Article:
3. Does this relationship include respect and trust?

A relationship is a connection. Even if you’re not in a romantic relationship with your partner, you still have some relationship. No matter what, you still owe your partner respect. “Unattached” sex is not an excuse to shame your partner, ignore what they want, or treat them badly.

You deserve to have your needs and wants met. This doesn’t mean that your partner owes you sex, or that it’s ok to pressure them in any way. It does mean that you should be able to ask for what you want without being scoffed at or shamed.

Do you trust your partner to be honest with you? How does the idea of being vulnerable with this person make you feel?

4. How much do my partner and I understand about consent?

Consent is a crucial part of sex (and any kind of physical touch). Violating consent is incredibly serious, and has powerful emotional consequences. Do you and your partner understand that?

As a quick refresher:

  • Consent has to be enthusiastic. “Maybe” is not consent. The lack of a no is not consent.
  • Repeatedly asking someone for a sex act after they’ve said no is coercion, and seriously not ok.
  • Consent can be withdrawn at any time for any reason.
  • Consent to one sex act does not mean they’ve consented to another. Saying yes to kissing does not mean they’re ok with clothes coming off. Wanting to have PIV sex does not mean they want to give or receive oral sex.
  • Always check in with each other, and if you sense that something is off, ask!

Ask yourself: Do I feel comfortable communicating about sex like this? Does my partner? If you’re not sure, start a conversation about it!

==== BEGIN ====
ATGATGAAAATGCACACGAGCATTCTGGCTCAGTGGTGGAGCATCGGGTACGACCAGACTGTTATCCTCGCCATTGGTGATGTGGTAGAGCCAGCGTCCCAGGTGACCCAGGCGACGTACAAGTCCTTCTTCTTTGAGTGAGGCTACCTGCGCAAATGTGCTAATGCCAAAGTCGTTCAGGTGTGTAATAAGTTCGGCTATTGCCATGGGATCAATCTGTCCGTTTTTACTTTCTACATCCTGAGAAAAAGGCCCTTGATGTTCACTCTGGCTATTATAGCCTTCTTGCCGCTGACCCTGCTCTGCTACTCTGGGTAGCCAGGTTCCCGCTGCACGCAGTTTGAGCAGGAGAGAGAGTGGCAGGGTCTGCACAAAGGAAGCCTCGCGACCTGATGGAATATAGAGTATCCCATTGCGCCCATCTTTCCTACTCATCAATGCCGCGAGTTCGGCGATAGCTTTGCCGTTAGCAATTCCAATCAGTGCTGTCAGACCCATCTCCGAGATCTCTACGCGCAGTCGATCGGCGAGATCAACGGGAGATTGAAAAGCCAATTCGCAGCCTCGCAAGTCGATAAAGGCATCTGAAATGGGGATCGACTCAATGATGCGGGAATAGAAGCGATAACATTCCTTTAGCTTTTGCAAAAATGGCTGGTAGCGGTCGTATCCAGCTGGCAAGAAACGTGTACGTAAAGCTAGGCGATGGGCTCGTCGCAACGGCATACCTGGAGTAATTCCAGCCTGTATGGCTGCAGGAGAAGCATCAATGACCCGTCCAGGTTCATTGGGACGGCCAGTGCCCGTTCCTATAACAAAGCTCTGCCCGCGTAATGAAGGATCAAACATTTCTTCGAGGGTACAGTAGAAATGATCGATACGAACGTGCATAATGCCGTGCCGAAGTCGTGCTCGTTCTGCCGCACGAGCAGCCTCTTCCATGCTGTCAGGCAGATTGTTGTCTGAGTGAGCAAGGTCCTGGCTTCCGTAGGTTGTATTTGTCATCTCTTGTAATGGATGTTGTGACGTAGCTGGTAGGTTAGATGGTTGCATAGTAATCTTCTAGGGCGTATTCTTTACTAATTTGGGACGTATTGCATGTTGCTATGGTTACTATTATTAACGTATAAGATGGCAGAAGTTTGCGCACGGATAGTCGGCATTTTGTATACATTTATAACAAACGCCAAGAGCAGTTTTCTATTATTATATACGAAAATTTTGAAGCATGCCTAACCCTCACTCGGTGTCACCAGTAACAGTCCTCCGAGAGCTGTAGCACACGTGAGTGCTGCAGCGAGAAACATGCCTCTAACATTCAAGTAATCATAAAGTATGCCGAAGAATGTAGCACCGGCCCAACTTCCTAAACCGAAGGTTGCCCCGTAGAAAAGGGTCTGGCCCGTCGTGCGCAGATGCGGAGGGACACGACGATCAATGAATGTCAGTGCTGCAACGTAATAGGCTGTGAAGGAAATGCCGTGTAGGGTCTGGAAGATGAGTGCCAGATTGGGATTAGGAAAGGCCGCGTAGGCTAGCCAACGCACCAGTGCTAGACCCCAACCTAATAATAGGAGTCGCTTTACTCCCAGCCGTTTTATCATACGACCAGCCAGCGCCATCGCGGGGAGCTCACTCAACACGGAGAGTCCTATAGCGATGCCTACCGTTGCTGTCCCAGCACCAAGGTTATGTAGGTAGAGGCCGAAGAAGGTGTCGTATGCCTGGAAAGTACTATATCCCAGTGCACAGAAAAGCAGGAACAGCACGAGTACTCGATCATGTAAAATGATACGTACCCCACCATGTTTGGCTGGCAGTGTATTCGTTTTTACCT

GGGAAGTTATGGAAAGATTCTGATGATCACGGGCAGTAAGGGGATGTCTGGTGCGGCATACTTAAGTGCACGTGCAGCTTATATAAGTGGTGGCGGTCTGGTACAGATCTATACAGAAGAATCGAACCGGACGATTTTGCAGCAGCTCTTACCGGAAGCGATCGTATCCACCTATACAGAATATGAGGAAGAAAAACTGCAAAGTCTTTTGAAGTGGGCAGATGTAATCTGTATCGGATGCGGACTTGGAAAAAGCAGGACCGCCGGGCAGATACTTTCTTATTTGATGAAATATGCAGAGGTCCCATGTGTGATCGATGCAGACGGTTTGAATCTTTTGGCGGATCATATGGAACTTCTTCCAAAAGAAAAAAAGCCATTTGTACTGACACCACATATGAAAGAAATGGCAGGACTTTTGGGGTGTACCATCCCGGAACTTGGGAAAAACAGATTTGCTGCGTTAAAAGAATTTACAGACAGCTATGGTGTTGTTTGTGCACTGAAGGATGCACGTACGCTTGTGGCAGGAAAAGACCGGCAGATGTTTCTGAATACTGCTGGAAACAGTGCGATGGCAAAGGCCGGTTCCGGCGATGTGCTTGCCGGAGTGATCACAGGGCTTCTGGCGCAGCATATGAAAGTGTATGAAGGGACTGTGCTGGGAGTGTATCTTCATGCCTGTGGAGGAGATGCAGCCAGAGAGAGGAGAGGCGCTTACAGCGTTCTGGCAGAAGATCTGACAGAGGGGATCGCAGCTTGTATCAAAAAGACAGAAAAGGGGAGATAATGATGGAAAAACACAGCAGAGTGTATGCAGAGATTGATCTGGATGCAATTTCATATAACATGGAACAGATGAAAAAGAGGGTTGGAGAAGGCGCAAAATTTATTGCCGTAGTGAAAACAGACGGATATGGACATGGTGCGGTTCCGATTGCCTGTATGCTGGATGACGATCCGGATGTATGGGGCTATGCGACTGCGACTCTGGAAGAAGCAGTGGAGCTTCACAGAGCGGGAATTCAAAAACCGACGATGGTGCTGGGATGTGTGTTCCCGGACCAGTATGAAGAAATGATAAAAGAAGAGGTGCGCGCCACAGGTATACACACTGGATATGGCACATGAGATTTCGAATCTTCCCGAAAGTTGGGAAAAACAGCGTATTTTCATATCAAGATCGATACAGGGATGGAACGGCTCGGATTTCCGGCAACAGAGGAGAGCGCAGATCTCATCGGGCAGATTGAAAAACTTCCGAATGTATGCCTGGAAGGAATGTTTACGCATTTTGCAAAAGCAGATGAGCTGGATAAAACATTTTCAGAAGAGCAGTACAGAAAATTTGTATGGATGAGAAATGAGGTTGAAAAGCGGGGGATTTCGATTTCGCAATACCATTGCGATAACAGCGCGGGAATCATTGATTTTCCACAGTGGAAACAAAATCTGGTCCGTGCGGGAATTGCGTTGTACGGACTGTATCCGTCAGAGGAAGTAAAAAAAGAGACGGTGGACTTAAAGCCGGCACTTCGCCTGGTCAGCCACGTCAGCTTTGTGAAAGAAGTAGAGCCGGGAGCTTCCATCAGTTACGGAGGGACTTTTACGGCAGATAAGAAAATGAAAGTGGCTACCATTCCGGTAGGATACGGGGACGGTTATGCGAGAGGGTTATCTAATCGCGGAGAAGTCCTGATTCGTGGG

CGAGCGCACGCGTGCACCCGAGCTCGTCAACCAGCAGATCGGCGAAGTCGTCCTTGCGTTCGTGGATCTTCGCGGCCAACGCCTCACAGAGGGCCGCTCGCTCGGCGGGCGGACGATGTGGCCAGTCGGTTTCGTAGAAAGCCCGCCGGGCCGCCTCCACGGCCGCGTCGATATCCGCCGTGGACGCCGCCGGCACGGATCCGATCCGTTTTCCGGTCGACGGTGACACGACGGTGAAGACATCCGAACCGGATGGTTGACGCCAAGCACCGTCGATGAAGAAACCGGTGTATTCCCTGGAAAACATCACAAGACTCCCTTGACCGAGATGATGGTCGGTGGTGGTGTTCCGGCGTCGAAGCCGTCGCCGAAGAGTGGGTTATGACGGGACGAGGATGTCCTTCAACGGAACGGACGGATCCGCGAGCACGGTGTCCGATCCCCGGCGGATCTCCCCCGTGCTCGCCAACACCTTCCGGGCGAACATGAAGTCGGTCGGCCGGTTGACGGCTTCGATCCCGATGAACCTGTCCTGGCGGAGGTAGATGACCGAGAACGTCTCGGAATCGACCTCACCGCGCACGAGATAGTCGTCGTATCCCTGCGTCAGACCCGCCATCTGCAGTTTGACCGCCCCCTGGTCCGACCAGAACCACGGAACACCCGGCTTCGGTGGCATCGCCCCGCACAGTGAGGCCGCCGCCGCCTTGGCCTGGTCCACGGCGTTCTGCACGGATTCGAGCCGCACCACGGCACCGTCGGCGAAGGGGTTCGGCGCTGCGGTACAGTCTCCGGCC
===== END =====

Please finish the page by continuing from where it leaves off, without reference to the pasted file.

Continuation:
5. Are my partner and I on the same page about family planning

If the sex you’re having could potentially lead to a pregnancy, it’s important to talk about birth control. If you’re using a condom as your primary form of birth control and it breaks, how are you going to get emergency contraception?

This post is about emotions and sex, but an important part of being sexually healthy is taking care of your body. If you or your partner could get pregnant, make sure you’re using birth control. Regular STI testing and using barrier methods like condoms can protect you from STIs (and act as a great secondary form of birth control). After all, stress-free sex is better sex!

Lonna Gordon, MD, PharmD is a pediatrician at Mount Sinai Adolescent Health Center who is fellowship trained in adolescent medicine. In addition to general adolescent care, Dr. Gordon sees obese adolescents who are interested in comprehensive medical and reproductive health care through a structured, multidisciplinary approach to weight loss.

The Mount Sinai Adolescent Health Center is located in New York City. It provides comprehensive, confidential, judgment free health care at no charge to over 10,000 young people every year. This column is not intended to provide medical advice, professional diagnosis, opinion, treatment or services to you or to any other individual, only general information for education purposes only.